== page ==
The most recent installation I got to undertake by way of a design from Patrick on Flora Grubb Gardens’ design team was a house up on Russian Hill here in SF. It was an installation in two phases: Phase I involved planting some containers on a deck and at the front entrance, and in Phase II I came back a couple of weeks later to plant some window boxes and a vertical garden on the deck using Woolly Pockets.
Russian Hill is in the NE corner of the City, one nob up from Nob Hill. It’s bordered also by North Beach, Pacific Heights, and the Marina. Russian Hill was so named because when the Gold Rush got underway San Francisco (then Yerba Buena) began to expand from a tiny village on a small cove (which has now been replaced by the Financial District). The early settlers came across a small Russian cemetery on top of the hill, and the name stuck. Russian whalers and fur traders had been active up and down the coast well before the Rush was on, and there are several Russian references and points of historic interest in Northern California.
Back to the deck! This house was kinda fun in that its entrance is on one tiny dead-end alley, and it’s garage is accessed from the next tiny alley over. The narrow profile of the building, and its position at the ends of both alleys, makes me suspect it was built within the width of a formerly connected longer alley. The owners upgraded the Edwardian according to the current aesthetic of one big open plan inside. Now they wanted to make their deck more inviting.
Phase I called for some pots. The only existing plants were a row of forcefully pruned Ficus microcarpa ‘Nitida’ trees. Nice trick: they are still in their plastic nursery pots, dropped into a space that is covered with wire mesh, and covered with stones. We transplanted their existing Meyer lemon into a larger pot, and brought in two more large pots to hold some palm trees. In one we put a Baby Queen Palm (Chamaedorea plumosa), and the other has a Waggy (Trachycarpus wagnerianus). Both got underplanted with Creeping Jenny (Lysimachia nummularia ‘Aurea’). A simple, small clean box finished it off with a dwarf Golden Bamboo (Pleioblastus viridistriatus).
We dressed up the front door with a tall pot of easy-care succulents. There’s no faucet on this side of the building, so minimal care requirements dictated using succulents here. Patrick’s design used the colorful Aeonium decorum ‘Sunburst’, Echeveria lilacina for a lovely grey-pink, and a little spreading Stonecrop called Sedum spurium ‘Voodoo’, which is a dark blood red.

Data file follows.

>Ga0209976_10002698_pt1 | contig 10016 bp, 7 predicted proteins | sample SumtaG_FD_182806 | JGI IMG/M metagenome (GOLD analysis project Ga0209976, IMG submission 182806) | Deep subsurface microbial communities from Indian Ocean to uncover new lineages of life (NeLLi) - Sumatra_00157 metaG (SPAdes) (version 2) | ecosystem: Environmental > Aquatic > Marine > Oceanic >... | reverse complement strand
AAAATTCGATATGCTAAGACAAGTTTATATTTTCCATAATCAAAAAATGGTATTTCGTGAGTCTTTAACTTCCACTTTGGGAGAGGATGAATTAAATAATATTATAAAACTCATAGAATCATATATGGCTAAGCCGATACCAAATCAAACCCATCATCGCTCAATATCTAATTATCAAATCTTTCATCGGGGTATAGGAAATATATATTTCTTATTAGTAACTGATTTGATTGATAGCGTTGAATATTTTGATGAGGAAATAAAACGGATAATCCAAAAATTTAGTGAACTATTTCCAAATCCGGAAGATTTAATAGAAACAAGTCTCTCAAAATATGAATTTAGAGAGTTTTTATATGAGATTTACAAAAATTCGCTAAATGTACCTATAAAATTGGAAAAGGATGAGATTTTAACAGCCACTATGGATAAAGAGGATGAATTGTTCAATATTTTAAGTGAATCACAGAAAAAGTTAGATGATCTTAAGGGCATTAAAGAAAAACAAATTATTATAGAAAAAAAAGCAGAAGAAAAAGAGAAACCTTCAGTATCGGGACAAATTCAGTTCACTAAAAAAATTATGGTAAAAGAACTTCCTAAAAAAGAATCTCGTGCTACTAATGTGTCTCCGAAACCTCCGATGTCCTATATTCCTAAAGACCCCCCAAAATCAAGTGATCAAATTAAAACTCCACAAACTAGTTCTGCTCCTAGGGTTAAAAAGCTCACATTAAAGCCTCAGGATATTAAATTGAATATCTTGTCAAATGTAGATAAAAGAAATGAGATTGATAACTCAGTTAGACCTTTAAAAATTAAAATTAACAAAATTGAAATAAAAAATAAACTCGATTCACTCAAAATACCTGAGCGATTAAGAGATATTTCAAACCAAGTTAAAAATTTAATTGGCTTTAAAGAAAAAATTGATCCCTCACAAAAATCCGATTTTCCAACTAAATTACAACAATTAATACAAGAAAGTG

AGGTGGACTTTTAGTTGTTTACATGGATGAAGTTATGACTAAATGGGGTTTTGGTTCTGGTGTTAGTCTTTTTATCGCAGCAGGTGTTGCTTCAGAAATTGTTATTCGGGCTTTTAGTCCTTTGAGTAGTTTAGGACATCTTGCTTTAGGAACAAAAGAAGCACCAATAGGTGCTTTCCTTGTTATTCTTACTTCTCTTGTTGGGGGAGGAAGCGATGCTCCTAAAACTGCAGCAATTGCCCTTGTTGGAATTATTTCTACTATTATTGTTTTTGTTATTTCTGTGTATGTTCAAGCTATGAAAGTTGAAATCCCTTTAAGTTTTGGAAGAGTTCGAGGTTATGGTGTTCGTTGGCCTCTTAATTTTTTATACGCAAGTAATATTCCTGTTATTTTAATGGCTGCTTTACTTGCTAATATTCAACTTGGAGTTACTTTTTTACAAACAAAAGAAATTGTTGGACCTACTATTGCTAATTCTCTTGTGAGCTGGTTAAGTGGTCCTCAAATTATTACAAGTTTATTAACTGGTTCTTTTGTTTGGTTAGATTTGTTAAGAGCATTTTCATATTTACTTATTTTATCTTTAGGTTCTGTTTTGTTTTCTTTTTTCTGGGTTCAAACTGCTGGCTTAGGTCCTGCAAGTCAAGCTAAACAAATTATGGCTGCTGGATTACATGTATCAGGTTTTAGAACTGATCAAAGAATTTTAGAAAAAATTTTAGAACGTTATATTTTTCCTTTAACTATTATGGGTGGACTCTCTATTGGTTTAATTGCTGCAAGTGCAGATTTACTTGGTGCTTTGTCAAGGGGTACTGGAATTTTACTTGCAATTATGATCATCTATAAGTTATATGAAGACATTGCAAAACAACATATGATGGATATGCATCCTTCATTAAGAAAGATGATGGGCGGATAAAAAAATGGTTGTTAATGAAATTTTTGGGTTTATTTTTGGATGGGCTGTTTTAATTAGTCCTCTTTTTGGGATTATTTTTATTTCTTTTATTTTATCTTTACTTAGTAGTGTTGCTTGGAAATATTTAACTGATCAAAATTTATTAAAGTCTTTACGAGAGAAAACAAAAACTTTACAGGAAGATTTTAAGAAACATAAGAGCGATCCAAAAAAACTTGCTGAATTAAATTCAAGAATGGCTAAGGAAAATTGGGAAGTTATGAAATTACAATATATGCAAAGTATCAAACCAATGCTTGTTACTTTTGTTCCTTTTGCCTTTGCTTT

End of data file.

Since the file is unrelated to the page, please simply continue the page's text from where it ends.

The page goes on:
Some work needed to be done to prepare for Phase II, so we got a little hiatus in the meantime. The plan called for a vertical panel to be mounted on a fence, which needed some special structuring to make it sound. Also in the design were some window boxes out front on the other alley. The owners hired a contractor to install the hard goods and to build and paint a lovely framed rack for the Woolly Pockets. The work was very nicely done!
Phase II could now begin. I went back to plant the window boxes and Woollies. The window boxes repeated the exact same selection of succulents to maintain continuity of design. I planted one further box with same, to use as a centerpiece for the table on the back deck. The front has been so enlivened! Much more inviting facade in the alley.
The Woolly Pockets really are fun to plant. It’s super easy, conceptually. Reaching without a ladder is less so. Fortunately there was some sturdy furniture for me to stand on! (Note to Self: bring a ladder when doing vertical plantings.) To make it easier to fill with soil, I cut an empty soil bag in half and filled it with five scoops using a one-gallon plant pot. This was just about enough of a start for each of the six pockets.
The pockets get hung directly on the wall (or framework, in this case), using the hardware that comes with them. The pockets are hardcore heavy duty felt, made from 100% post-consumer recycled plastic bottles. They are lined on the back with military-grade waterproof plastic, to protect walls from rotting in direct contact with wet soil pockets. I’ll be going back to slip some irrigation drippers into a special pocket designed just for that purpose, and will tap it into the existing drip line for the Great Wall of Ficus off to the side. Probably drop one in the citrus while I’m at it…
The Woollies are in full shade, Northern exposure. Shady plants were called for. I planted each pocket with two 1-gallons and half a dozen 4-inchers. The gallons were a dwarfing fuchsia (Fuchsia campos-portoi) and a Maidenhair Fern (Adiantum venustum). The smaller plants were burgundy Coral Bells (Heuchera sanguinea ‘Purple Palace’ or something like that, to match the burgundy of the succulent), Deadnettle (Lamium maculatum ‘White Nancy’, to match the white of the furniture), and tying it all together with more splashes of the bright Creeping Jenny that we’d used before in the palms. GORGEY!